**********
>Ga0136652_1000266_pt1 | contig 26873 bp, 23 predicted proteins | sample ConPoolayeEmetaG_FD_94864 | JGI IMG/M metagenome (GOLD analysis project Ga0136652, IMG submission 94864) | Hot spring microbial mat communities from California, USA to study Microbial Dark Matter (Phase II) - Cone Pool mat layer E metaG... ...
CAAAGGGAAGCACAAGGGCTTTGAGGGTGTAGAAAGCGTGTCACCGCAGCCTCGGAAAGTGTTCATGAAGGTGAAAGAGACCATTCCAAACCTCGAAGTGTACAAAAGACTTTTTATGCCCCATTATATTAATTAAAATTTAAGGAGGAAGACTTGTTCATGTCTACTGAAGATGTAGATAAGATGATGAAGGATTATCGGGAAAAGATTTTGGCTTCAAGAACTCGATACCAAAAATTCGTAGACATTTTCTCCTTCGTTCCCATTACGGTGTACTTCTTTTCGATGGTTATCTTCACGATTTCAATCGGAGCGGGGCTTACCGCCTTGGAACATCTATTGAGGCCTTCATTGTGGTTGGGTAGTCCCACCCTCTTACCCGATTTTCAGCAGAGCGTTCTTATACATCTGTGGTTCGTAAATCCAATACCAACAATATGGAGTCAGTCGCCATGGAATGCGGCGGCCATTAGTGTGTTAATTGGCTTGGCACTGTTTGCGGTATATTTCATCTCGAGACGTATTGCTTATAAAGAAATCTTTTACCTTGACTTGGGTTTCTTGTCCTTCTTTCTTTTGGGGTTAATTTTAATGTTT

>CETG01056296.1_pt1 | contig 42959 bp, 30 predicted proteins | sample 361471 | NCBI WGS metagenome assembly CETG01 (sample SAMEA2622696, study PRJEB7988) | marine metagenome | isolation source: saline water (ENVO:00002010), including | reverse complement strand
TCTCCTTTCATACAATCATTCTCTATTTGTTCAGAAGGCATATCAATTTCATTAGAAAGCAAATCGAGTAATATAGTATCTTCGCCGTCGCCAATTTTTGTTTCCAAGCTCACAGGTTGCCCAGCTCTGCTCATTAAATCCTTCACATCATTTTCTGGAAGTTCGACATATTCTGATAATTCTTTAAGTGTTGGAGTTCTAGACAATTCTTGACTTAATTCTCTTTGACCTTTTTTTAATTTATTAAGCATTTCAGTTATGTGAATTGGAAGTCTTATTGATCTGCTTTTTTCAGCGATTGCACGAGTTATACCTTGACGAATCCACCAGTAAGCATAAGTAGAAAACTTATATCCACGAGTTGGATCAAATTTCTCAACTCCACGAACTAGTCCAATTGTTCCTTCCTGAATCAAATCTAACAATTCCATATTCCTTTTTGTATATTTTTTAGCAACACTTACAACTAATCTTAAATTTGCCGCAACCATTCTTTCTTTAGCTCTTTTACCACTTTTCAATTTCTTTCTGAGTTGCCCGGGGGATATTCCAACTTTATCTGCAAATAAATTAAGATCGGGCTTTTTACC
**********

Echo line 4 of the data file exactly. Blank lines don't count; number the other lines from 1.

TCTCCTTTCATACAATCATTCTCTATTTGTTCAGAAGGCATATCAATTTCATTAGAAAGCAAATCGAGTAATATAGTATCTTCGCCGTCGCCAATTTTTGTTTCCAAGCTCACAGGTTGCCCAGCTCTGCTCATTAAATCCTTCACATCATTTTCTGGAAGTTCGACATATTCTGATAATTCTTTAAGTGTTGGAGTTCTAGACAATTCTTGACTTAATTCTCTTTGACCTTTTTTTAATTTATTAAGCATTTCAGTTATGTGAATTGGAAGTCTTATTGATCTGCTTTTTTCAGCGATTGCACGAGTTATACCTTGACGAATCCACCAGTAAGCATAAGTAGAAAACTTATATCCACGAGTTGGATCAAATTTCTCAACTCCACGAACTAGTCCAATTGTTCCTTCCTGAATCAAATCTAACAATTCCATATTCCTTTTTGTATATTTTTTAGCAACACTTACAACTAATCTTAAATTTGCCGCAACCATTCTTTCTTTAGCTCTTTTACCACTTTTCAATTTCTTTCTGAGTTGCCCGGGGGATATTCCAACTTTATCTGCAAATAAATTAAGATCGGGCTTTTTACC